Filling In the Blanks on a Map of Life


Have you ever longed for a Google map of koala bears? Bald eagles? Red pandas?

A team of researchers from Yale and the University Colorado at Boulder have made it happen. This month they released a demo version of a Web-based “Map of Life” intended to eventually reflect the distribution of all plant and animal life on earth.

The tool is constantly growing and evolving, but at present it maps the known distribution of over 25,000 different species of terrestrial vertebrates and North American freshwater fish, based on over 200 years of data from field guides, museums, citizen scientists and groups like the Global Biodiversity Information Facility, the International Union for the Conservation of Nature and the World Wildlife Fund.

The demo version allows users to search by species, viewing a map of all known distributions, or to view a list of all species records within 50 to 1,000 kilometers (30 to 620 miles) of any specific spot on the map.

“The idea for this project really dates back to my days as a Ph.D. student,” said Walter Jetz, an associate professor of ecology and evolutionary biology at Yale. “As I was running around forests in Africa, I came to the realization that I couldn’t really understand the patterns of species distribution I was seeing without going to broader and broader scales — all of Africa, all of the world.”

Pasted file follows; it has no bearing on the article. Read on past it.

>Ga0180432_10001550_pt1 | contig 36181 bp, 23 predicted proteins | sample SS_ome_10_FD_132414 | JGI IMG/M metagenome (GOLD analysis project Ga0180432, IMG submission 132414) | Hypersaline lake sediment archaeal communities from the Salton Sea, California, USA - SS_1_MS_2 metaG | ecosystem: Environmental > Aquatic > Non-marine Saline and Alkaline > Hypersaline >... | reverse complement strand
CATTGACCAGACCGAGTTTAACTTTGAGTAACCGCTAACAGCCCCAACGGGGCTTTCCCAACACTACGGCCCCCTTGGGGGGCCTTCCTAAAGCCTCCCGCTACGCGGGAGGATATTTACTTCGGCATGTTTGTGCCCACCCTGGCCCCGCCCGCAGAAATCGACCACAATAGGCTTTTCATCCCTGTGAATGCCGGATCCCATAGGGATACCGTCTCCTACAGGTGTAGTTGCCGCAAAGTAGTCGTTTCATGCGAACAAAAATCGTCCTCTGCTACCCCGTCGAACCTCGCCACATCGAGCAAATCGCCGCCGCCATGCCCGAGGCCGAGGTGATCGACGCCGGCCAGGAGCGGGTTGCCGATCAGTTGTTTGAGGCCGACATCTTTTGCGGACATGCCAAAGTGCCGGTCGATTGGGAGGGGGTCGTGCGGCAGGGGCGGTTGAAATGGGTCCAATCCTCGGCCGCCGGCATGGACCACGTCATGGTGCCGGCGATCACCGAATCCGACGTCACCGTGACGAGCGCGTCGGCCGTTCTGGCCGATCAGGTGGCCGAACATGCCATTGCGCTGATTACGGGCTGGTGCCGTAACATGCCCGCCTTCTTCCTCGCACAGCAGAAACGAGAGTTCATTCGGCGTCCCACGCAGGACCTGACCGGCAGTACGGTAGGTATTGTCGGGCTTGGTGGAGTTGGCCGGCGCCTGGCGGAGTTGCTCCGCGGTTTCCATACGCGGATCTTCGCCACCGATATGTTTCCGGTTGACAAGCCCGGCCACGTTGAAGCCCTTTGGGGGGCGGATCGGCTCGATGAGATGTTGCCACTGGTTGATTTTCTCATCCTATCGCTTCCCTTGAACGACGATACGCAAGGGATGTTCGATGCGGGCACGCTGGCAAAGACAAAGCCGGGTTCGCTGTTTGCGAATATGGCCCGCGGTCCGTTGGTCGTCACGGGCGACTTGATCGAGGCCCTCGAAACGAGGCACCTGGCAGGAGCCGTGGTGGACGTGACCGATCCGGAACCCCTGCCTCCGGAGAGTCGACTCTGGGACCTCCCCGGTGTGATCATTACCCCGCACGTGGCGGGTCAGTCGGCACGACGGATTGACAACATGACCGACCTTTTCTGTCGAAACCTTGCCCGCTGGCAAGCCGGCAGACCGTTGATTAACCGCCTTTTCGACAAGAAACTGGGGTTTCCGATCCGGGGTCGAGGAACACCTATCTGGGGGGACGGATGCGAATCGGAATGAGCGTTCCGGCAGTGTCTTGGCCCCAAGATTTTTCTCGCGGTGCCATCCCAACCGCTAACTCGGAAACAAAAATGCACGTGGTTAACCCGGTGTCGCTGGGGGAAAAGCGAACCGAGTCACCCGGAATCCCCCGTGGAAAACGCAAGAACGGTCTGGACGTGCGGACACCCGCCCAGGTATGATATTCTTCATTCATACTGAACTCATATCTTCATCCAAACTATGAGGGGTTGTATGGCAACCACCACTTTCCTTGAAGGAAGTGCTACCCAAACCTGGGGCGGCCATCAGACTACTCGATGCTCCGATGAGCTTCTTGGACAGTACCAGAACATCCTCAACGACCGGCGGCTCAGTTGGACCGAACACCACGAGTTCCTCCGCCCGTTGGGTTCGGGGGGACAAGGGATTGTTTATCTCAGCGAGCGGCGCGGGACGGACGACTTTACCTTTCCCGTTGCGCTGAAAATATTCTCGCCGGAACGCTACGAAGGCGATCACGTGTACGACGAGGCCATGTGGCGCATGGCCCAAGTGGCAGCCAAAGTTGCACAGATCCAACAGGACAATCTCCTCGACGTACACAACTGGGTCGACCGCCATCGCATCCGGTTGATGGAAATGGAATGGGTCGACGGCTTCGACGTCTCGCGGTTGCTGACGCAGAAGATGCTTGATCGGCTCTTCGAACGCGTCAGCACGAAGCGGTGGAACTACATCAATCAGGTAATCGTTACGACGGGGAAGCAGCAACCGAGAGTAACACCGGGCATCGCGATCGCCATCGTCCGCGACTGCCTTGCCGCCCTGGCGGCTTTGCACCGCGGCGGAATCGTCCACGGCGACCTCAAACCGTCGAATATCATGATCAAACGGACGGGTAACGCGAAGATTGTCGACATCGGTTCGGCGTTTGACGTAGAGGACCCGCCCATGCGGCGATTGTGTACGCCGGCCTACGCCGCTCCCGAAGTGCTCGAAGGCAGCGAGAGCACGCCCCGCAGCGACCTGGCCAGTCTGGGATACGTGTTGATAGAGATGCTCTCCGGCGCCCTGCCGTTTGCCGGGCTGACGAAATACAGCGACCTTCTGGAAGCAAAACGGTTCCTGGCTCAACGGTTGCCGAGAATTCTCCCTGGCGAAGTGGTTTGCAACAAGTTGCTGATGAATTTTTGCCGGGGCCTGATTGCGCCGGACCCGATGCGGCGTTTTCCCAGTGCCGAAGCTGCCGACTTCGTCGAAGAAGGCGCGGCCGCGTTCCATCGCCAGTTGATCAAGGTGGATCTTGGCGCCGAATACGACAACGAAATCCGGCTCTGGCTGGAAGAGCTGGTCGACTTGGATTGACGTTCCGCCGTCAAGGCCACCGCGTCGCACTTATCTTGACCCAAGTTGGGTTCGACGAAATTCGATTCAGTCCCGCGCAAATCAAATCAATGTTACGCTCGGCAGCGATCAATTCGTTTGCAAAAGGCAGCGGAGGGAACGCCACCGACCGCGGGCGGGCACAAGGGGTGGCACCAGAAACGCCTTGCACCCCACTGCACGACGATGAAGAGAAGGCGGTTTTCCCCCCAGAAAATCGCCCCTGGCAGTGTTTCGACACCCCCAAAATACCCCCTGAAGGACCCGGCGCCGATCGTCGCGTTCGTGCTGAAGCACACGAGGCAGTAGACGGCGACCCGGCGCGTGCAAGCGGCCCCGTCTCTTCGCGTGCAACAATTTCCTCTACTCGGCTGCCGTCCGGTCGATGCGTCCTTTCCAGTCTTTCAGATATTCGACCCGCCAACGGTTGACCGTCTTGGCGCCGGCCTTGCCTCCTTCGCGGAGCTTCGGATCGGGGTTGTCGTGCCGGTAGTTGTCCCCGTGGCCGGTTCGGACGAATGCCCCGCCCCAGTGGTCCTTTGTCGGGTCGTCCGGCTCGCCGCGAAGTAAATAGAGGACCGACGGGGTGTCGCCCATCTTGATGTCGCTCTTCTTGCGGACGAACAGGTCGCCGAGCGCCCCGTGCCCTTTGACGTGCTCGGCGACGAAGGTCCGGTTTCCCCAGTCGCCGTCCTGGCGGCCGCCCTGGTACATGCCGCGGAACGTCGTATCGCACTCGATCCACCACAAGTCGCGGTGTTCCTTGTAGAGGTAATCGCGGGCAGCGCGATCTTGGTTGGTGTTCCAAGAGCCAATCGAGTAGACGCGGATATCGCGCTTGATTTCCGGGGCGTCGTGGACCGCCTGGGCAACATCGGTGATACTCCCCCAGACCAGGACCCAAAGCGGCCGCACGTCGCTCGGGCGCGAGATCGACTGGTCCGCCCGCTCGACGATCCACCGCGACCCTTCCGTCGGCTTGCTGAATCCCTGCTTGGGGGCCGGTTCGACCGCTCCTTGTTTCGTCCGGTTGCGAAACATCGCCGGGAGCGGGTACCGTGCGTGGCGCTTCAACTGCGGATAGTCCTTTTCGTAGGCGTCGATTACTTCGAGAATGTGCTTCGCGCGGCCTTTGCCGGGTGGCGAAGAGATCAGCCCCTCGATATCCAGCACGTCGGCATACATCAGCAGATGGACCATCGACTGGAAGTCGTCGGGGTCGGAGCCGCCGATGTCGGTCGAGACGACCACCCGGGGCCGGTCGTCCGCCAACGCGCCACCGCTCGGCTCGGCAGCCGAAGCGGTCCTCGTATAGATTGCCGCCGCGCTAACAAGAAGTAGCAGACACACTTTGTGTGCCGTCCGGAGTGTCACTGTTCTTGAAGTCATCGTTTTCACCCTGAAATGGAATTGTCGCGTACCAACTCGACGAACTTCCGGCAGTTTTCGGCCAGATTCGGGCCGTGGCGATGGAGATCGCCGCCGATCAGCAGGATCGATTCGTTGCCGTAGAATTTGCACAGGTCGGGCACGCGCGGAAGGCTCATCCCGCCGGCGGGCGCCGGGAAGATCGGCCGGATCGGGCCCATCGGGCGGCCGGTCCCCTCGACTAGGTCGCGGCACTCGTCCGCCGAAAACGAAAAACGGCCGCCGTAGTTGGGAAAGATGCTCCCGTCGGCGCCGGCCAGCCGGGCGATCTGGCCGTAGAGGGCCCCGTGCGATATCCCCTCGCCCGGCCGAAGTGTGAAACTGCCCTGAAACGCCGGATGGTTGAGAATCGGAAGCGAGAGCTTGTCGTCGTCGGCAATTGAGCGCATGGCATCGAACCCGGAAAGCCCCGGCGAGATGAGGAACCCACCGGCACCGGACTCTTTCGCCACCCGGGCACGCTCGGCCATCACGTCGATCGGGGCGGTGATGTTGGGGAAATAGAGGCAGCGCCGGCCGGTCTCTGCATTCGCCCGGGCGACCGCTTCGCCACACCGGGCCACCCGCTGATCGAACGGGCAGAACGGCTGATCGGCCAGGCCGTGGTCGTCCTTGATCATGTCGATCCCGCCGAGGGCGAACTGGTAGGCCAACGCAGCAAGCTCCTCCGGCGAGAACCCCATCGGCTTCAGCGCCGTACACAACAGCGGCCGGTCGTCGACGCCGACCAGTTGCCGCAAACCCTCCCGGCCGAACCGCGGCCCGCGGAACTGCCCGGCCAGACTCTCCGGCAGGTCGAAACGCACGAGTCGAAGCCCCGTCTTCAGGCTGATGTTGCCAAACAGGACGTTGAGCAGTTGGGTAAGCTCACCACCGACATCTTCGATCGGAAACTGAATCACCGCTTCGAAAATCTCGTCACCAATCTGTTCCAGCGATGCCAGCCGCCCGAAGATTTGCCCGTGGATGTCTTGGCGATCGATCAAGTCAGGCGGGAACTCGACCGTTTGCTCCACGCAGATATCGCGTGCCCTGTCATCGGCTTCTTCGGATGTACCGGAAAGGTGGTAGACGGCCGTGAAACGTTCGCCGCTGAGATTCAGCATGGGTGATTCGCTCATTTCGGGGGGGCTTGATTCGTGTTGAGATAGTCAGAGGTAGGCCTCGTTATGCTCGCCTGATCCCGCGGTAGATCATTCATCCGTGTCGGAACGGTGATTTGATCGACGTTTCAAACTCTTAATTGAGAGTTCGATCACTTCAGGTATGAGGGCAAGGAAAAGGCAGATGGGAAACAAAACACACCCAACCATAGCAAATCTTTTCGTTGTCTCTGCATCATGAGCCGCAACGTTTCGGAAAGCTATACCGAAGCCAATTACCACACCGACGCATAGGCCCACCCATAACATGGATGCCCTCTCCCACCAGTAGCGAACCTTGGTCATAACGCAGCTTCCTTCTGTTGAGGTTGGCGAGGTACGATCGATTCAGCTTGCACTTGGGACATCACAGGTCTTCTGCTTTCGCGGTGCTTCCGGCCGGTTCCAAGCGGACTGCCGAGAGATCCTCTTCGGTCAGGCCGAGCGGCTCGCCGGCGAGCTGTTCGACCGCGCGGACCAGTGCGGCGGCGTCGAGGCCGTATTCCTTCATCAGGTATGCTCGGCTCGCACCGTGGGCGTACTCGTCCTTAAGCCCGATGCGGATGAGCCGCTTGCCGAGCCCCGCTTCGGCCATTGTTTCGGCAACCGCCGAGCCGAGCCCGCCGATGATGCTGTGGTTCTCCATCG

What sets the Map of Life apart from other global biodiversity databases is that it pulls together all sorts of different data sources and classifies each by its limitations and advantages, allowing the various data sets to complement, critique and inform one another.

The applications for such a compilation are vast. Aside from being an educational tool, it helps expose holes in distribution data sets so that future biodiversity research can focus on more specific targets. It’s also a resource for making better decisions on land management and conservation and a potential means of studying disease transmission in wildlife populations.

The project’s organizers say that the involvement of the scientific community and amateurs will be vital if the project is to gain traction.

“There is so much data in scientists’ drawers and computers that could help fill in our knowledge gaps,” Dr Jetz said. “We need to mobilize this data — together it creates something that is much greater than the sum of its parts.”

As a scientist who tracks global changes, “I am really frustrated that there isn’t more data from 10 or 20 years ago,” he said. “If we had that, we would have a much better handle on how biodiversity has already responded to human impacts like land use and climate change.”

If the project continues to grow, Dr. Jetz added, it could be an invaluable resource five or 10 years down the road.